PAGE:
A year later Elie Neau was transferred to the Château d’If, a military fort at the entrance to the harbor of Marseille. Even while men and demons were raging against him, even while his clothes rotted on his body, he wrote that his prison was “admirably converted into a place of freedom” because “it is here”, he said, “that is place of battle. I am in the middle of the enemy camp. You must overcome or perish eternally.” The victory finally arrived, on July 3, 1698, almost 6 years after his capture. Thanks to the intervention of the Earl of Portland, extraordinary ambassador of the King of England to the court of France, he was freed with another of his companions in misfortune. He then left Marseille, leaving behind 370 prisoners whom he would not forget, and whose names he would publish as soon as he was released. He left France via Geneva and Holland, welcomed everywhere with honors. He was received in London by the King before returning to Boston, and finally to New York. In a letter he sent to a friend just after his return to his adopted homeland, he wrote: “Now it only remains for me to devote my whole life to the service of the Glorious Monarch of the universe.” He returned to his life as a merchant and also became one of the Elders of the French Church (now the French Church du St. Esprit). But something was troubling him deeply.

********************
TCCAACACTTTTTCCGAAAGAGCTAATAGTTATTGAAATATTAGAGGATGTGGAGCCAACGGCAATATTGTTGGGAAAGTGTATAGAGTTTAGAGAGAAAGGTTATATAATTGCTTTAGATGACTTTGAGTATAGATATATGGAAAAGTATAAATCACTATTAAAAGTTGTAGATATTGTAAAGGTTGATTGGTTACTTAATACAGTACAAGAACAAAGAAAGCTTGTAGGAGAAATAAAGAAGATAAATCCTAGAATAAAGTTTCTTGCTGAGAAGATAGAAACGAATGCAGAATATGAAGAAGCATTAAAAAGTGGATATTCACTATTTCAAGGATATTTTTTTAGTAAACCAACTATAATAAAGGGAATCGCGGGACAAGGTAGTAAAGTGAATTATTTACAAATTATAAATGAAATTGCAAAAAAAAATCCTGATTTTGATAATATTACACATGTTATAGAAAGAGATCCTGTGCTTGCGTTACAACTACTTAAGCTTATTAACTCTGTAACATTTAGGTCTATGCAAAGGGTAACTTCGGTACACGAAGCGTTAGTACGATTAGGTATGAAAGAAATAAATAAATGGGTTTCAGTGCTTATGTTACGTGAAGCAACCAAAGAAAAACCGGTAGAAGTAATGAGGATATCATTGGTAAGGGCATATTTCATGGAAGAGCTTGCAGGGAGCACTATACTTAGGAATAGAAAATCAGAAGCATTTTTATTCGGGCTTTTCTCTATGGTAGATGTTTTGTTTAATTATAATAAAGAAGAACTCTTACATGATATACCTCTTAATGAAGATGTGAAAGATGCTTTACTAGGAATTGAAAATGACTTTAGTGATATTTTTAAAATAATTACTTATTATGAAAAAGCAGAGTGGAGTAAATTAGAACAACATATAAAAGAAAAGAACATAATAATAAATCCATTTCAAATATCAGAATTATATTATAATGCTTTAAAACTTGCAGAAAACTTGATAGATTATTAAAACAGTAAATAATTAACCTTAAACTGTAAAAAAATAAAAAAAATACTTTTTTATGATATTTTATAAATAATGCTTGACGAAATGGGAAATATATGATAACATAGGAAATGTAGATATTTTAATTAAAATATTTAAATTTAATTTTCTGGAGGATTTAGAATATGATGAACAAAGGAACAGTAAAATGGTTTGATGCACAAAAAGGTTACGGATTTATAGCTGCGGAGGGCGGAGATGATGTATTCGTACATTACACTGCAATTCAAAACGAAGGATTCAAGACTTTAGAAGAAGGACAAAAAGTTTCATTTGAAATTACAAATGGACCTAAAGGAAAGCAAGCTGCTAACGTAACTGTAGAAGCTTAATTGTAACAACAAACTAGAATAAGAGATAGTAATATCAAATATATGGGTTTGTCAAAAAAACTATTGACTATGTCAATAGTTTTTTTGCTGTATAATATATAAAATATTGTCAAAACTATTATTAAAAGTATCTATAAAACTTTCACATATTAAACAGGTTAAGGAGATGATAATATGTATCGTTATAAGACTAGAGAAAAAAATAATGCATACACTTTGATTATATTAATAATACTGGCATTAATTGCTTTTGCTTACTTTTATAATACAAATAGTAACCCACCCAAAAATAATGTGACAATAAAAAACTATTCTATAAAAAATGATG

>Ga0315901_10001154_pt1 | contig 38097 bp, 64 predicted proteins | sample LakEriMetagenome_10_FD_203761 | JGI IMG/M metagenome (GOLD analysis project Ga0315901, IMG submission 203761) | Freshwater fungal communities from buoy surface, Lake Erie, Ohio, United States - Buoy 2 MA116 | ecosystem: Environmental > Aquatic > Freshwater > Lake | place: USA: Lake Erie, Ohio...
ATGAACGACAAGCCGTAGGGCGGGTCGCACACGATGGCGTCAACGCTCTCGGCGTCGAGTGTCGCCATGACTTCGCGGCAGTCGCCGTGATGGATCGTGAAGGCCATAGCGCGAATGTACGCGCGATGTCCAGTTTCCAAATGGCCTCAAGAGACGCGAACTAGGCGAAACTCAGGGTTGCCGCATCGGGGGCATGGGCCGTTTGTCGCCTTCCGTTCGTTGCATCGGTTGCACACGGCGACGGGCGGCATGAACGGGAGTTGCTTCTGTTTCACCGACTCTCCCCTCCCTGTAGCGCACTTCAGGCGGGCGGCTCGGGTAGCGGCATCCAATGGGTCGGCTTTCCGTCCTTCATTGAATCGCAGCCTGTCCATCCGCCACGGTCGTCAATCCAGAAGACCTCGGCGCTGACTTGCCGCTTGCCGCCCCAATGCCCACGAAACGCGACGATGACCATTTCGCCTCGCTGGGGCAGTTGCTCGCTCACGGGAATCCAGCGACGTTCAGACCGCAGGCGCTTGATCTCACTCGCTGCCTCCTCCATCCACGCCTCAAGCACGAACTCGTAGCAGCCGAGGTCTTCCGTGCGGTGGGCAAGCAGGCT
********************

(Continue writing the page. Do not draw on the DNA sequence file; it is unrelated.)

In this American colony where almost all the settler families had slaves, the inhuman conditions in which they lived reminded him of his own condition as a slave in France. The majority of the colonists considered Africans as beasts without any need for God. What could he do? Where and how could he devote himself to the service of his Savior who freed him? He then learned of the founding of a new Anglican missionary society, the Society for the Propagation of the Gospel, to which he addressed a letter. Although still French Reformed, Anglican piety and especially the Book of Common Prayer had sustained him in his captivity whenever he could gain access to a copy. The Society undertook to support him to begin a new work which he considered highly necessary: the creation of a school for the poor of the city, the children, the Indians and especially the African slaves. The governor of New York, Robert Hunter encouraged him, but the hostility and opposition of white settlers was not long in coming. If these African slaves were to be baptized, said the settlers, could they also claim political freedom? Is this English missionary society that supports Neau seeking to enforce judgments already given by several courts in England according to which no Christian can be held in slavery in perpetuity? Elie Neau sought to alleviate their fears by following the line of the Anglican Church in America he had just joined. They supported slavery because, they believed, baptism did not erase the social conditions of noble or common birth, or the condition of slavery. Accustomed to the inhuman conditions of his slavery in France, Neau visited the slaves in their sordid quarters, he encouraged them in their faith and prayed with them when they were sick. Though at first receiving little support from the Rev. Vesey, the Rector of Trinity Church, Neau soon won his sympathy. His efforts also began to bear fruit, and, thanks to an act from the governor confirming the rights of the slave masters, nearly a hundred students met at Neau’s home three evenings a week. In a room in his own house, and then in the steeple of Trinity Church, Neau instructed them in the Christian faith, taught them to pray, listened to them, and prayed with them. More and more of them were being baptized, and African couples started to bring their own children to be baptized. In 1712, however, the situation changed radically. A group of slaves attempted an uprising, the first slave uprising in North America. Five settlers were killed, others injured, twenty-one slaves were executed. Among the white settlers, the rumor spread everywhere that this would never have happened if Neau had not opened his school for blacks and filled their minds with revolutionary ideas. The hatred against Neau was so violent that for several days he could not leave his house. The fact that among the insurgents only two were students of Neau did not change anything. The Rector of Trinity Church became lukewarm in his support of Neau and refused to baptize some of the candidates Neau presented to him. The local clergy had never appreciated the fact that Neau’s responsibilities were entrusted to a layman. He was also criticized for having continued some commercial activities even while receiving a small stipend from the missionary society. Dismissed for a little while from the school, he finally returned to take charge of it. But the revolt and its consequences on the mindset  of the settlers dealt a blow to his enterprise. Sixty years old, 300 years ago, Elie Neau, whom the Episcopal Church recognizes as a saint and who recognized himself as a sinner, died in New York City. A slave, he was the friend and supporter of slaves in Europe and America, making accessible to them the resources of forbearance and friendship that people who are suffering unjustly can find in Christ. His faithfulness through suffering in imprisonment has made him a model for many French Protestants who fought for religious toleration, the rights of minorities, and campaigned for prison reforms. In America, the descendants of the African slaves catechized by Elie Neau continued to worship at Trinity Church until they founded their own parish The Free African Church of St. Philip, which became in 1818 the first black congregation received into the Episcopal Diocese of New York.